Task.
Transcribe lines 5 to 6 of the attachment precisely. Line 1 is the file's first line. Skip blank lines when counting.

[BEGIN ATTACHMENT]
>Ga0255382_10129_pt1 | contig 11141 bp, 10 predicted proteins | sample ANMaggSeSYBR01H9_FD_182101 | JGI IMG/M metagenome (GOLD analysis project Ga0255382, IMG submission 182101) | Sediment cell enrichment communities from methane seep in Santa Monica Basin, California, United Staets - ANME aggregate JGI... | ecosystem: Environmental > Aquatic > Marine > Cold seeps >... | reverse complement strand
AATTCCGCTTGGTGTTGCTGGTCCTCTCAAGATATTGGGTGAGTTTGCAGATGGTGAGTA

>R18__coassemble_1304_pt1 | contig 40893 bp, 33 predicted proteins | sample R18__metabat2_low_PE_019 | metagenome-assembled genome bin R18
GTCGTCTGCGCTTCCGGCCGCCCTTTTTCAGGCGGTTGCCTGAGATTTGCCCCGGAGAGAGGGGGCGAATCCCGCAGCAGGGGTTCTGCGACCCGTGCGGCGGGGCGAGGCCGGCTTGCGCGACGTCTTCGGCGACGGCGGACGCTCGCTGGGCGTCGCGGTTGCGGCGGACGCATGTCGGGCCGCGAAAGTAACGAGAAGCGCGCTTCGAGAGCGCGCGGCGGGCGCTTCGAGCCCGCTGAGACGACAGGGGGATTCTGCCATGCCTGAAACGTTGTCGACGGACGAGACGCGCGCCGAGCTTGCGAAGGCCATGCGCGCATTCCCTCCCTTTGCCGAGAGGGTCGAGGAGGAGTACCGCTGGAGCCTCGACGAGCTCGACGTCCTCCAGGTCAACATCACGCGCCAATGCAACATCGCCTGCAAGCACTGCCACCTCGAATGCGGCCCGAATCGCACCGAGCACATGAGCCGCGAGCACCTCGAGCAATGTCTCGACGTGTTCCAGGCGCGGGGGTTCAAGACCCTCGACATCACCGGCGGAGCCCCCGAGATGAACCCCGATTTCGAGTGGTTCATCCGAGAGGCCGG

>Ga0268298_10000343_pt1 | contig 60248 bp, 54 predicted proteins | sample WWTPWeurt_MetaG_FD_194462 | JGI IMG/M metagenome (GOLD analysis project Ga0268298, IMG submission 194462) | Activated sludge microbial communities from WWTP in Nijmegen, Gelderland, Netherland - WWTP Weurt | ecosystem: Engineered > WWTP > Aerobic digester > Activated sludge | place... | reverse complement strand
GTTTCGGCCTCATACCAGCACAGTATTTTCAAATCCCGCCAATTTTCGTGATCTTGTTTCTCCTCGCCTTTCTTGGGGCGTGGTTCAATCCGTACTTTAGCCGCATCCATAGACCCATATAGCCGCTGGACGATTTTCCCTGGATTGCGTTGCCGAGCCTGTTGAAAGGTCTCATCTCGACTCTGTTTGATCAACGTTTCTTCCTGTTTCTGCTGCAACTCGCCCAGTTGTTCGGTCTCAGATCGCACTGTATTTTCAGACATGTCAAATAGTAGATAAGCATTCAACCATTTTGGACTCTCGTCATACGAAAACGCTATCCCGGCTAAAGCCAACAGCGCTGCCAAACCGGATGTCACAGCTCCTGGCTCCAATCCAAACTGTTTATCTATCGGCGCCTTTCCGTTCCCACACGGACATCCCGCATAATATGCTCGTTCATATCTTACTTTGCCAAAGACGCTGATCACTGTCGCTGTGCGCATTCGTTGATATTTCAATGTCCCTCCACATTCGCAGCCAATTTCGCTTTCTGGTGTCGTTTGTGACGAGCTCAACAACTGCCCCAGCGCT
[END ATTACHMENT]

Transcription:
>Ga0268298_10000343_pt1 | contig 60248 bp, 54 predicted proteins | sample WWTPWeurt_MetaG_FD_194462 | JGI IMG/M metagenome (GOLD analysis project Ga0268298, IMG submission 194462) | Activated sludge microbial communities from WWTP in Nijmegen, Gelderland, Netherland - WWTP Weurt | ecosystem: Engineered > WWTP > Aerobic digester > Activated sludge | place... | reverse complement strand
GTTTCGGCCTCATACCAGCACAGTATTTTCAAATCCCGCCAATTTTCGTGATCTTGTTTCTCCTCGCCTTTCTTGGGGCGTGGTTCAATCCGTACTTTAGCCGCATCCATAGACCCATATAGCCGCTGGACGATTTTCCCTGGATTGCGTTGCCGAGCCTGTTGAAAGGTCTCATCTCGACTCTGTTTGATCAACGTTTCTTCCTGTTTCTGCTGCAACTCGCCCAGTTGTTCGGTCTCAGATCGCACTGTATTTTCAGACATGTCAAATAGTAGATAAGCATTCAACCATTTTGGACTCTCGTCATACGAAAACGCTATCCCGGCTAAAGCCAACAGCGCTGCCAAACCGGATGTCACAGCTCCTGGCTCCAATCCAAACTGTTTATCTATCGGCGCCTTTCCGTTCCCACACGGACATCCCGCATAATATGCTCGTTCATATCTTACTTTGCCAAAGACGCTGATCACTGTCGCTGTGCGCATTCGTTGATATTTCAATGTCCCTCCACATTCGCAGCCAATTTCGCTTTCTGGTGTCGTTTGTGACGAGCTCAACAACTGCCCCAGCGCT